Phishing simulation training for employees appears to work better at critical infrastructure organizations than it does across other sectors, with 66% of those employees correctly reporting at least one real malicious email attack within a year of training, new research has found.
The findings of the report — published this week by Hoxhunt — suggest that critical infrastructure employees are comparatively more engaged in organizational security than those in other corporate workplaces. Indeed, the report also revealed that threat-detection behavior among critical infrastructure employees is 20% higher than other industry averages.
While these findings might seem counterintuitive, there are a couple of key reasons that critical-infrastructure employees would be more alert to potential threats to their company's IT and Internet of Things (IoT) environments: The inherently critical nature of their work and the policies that govern it, Mika Aalto, co-founder and CEO at Hoxhunt, tells Dark Reading.
"We believe critical infrastructure employees are more likely to report phishing emails due to the fact that [these organizations] put great emphasis on maintaining compliance to very strict regulatory issues," he says. "This, and the fact that employees of critical infrastructure organizations exhibit unusually active and high-performing threat reporting behavior."
Indeed, the critical-infrastructure sector has some unique incentives due to its focus on regulatory policy to spur its employees to participate in security training and thus may be making a stronger strategic investment in such programs that other organizations aren't, notes one security expert.
For one, the energy sector in particular is one of the top targets for social engineering and phishing attacks, since disruptions can have massive downstream economic effects, observes Krishna Vishnubhotla, vice president of product strategy at mobile security solution provider Zimperium.
Secondly, the sector's compliance requirements may be more of an incentive to train employees, whereas "other sectors might not be as incentivized to invest in training without regulatory pressure," he says in an email to Dark Reading.
Tracking the Data
Hoxhunt researchers analyzed more than 15 million phishing simulations and real email attacks, reported in 2022 by 1.6 million people participating in security behavior change programs.
Phishing simulation programs and related employee security training, which security experts recommend as part of an organization's overall cybersecurity defense posture, are aimed at helping employees identify and then proactively report malicious campaigns or threats to the corporate IT environment.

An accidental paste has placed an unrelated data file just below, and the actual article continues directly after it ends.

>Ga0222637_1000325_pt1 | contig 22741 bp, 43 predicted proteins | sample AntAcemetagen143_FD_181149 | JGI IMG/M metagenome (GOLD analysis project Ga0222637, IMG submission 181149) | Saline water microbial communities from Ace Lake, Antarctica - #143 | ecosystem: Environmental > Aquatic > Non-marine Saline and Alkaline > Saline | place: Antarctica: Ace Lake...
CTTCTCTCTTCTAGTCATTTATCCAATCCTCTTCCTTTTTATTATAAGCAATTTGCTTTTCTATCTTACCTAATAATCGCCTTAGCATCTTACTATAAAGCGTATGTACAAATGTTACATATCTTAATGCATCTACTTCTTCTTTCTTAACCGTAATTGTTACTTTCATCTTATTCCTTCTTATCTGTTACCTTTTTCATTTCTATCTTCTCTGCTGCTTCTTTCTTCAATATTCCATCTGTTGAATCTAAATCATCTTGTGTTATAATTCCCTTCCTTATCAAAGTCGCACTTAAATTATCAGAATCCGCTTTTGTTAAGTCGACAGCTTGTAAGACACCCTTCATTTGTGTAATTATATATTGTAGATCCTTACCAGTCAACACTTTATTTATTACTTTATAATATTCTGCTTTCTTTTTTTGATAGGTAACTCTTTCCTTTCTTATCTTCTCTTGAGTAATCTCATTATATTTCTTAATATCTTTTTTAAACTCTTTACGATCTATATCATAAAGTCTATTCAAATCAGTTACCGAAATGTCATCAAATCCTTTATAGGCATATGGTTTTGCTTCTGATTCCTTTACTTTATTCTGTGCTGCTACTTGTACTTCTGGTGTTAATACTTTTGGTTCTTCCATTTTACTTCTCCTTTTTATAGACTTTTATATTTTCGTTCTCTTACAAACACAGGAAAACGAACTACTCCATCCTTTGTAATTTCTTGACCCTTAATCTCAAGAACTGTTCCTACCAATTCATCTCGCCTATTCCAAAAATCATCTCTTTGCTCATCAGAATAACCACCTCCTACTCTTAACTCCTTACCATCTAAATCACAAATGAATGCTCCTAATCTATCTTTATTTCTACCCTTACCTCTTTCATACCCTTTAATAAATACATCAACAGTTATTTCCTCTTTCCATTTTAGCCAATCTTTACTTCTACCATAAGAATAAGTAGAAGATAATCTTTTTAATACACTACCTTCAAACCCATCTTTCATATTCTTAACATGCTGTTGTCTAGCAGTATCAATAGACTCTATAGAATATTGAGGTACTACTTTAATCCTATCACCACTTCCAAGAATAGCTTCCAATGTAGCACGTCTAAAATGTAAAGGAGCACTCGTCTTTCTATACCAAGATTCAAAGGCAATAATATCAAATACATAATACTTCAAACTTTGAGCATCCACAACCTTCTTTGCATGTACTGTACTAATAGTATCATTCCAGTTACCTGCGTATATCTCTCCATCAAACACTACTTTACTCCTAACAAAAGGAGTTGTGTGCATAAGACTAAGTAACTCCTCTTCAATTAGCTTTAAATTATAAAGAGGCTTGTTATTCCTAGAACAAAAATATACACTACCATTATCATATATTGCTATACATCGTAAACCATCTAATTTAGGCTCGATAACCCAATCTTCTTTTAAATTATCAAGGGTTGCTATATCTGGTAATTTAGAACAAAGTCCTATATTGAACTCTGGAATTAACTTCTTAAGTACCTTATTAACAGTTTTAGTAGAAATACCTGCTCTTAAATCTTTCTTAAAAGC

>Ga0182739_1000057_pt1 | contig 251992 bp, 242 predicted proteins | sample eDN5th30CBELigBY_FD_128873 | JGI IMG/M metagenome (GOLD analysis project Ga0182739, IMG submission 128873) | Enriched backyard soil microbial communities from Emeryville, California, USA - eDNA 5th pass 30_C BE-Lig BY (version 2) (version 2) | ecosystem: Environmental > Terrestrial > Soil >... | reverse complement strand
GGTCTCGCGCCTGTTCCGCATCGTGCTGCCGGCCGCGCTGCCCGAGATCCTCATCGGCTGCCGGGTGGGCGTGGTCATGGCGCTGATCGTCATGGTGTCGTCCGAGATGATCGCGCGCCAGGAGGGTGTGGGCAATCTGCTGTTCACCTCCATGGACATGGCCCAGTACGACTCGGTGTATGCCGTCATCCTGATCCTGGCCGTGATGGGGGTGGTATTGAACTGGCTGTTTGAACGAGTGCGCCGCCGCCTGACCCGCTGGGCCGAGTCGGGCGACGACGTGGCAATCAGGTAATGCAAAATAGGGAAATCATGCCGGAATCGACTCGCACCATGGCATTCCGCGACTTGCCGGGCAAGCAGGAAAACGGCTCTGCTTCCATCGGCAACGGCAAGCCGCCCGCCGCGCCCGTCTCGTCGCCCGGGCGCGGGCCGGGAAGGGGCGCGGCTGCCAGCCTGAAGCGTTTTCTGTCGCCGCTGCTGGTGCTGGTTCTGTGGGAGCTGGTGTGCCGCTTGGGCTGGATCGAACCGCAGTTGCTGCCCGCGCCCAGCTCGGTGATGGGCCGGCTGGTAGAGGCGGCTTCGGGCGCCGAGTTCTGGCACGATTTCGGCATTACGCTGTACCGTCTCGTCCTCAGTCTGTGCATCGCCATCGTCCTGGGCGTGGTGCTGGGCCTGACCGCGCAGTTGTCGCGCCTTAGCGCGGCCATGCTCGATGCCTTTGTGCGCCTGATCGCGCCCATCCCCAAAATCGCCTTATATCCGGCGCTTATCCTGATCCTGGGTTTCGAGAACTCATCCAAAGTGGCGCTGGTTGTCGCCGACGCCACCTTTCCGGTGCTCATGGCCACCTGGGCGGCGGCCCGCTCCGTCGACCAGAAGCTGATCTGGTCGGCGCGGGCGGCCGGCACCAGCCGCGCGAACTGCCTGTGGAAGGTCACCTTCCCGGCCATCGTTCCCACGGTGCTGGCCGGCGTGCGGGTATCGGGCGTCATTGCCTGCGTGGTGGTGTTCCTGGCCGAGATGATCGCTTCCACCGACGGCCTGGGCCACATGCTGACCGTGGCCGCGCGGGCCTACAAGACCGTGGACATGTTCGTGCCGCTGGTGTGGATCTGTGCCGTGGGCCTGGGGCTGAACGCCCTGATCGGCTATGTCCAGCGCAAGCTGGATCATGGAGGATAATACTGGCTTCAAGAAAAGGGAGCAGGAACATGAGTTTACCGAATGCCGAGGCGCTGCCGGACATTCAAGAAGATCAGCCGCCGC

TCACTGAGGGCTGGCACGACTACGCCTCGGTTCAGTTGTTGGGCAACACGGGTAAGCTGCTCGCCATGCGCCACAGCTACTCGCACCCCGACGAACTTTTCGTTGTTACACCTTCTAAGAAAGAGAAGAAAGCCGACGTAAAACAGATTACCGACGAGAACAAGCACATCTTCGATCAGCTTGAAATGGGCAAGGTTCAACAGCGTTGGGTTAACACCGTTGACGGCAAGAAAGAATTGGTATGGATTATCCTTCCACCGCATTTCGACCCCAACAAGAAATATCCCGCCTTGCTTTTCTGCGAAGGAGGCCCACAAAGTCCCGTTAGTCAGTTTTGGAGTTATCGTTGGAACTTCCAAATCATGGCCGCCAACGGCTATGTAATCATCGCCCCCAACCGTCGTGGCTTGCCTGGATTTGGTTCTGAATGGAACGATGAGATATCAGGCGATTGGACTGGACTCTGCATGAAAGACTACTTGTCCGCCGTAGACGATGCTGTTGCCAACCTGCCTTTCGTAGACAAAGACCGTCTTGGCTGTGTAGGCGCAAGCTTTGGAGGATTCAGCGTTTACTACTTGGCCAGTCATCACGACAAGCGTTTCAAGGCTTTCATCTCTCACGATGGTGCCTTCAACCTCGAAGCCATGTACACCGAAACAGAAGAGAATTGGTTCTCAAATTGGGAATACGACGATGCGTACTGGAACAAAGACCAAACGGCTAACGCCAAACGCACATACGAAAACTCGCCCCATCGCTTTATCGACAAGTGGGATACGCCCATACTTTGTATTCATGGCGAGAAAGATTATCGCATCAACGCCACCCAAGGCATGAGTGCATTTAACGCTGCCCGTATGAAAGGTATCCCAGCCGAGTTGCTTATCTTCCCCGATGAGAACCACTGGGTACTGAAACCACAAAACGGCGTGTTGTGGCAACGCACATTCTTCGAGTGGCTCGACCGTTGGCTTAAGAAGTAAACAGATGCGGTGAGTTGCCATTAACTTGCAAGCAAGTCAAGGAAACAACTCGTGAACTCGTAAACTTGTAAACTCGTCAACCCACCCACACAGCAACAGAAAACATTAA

Numerous reports have found that human behavior is still a key driver of security gaffes and data breaches across all organizations, demonstrating the value of behavior-focused employee training programs, notes Timothy Morris, chief security advisor at Tanium, a provider of converged endpoint management.
"It still holds true that humans are the weakest link in cybersecurity," he says in an email to Dark Reading. "Millions are spent on security tools. Yet, one clicker can circumvent it all."
This was painfully true in the May 2021 Colonial Pipeline attack, when the use of a single password — obtained through an unspecified data leak — allowed for a ransomware attack that severely disrupted fuel distribution across the US for weeks.
Though it's unclear if phishing was the culprit in the leak, the attack demonstrated how obtaining one employee's legitimate credentials can have catastrophic consequences in the critical-infrastructure sector.
The good news is that critical infrastructure is showing a high resilience ratio — the rate of success versus failure — in spotting phishing attacks during simulations compared to the global industry average, according to the report. The sector has a 10.9% resiliency rate, 51% higher than the global average of 7.2%, a figure that Aalto called the most surprising data point of the report.
Moreover, employees in the sector seem to catch on quickly through trainings that directly engage them in spotting phishing attacks, the research found. Though they start off with higher rates of missing an attack in the simulations, a year after training they are 65% less likely to participate in a simulated attack.
One type of phishing attack that appears to fool employees across all sectors but especially within critical infrastructure is one that uses spoofed internal organizational communications to ensnare victims. The Hoxhunt findings reported an 11.4% higher chance of a critical-infrastructure organization being compromised by this type of attack compared to global averages.
Moreover, employees in the communications, marketing, and business development departments showed the highest tendencies to fall for phishing campaigns, which was in line with global averages, the researchers found.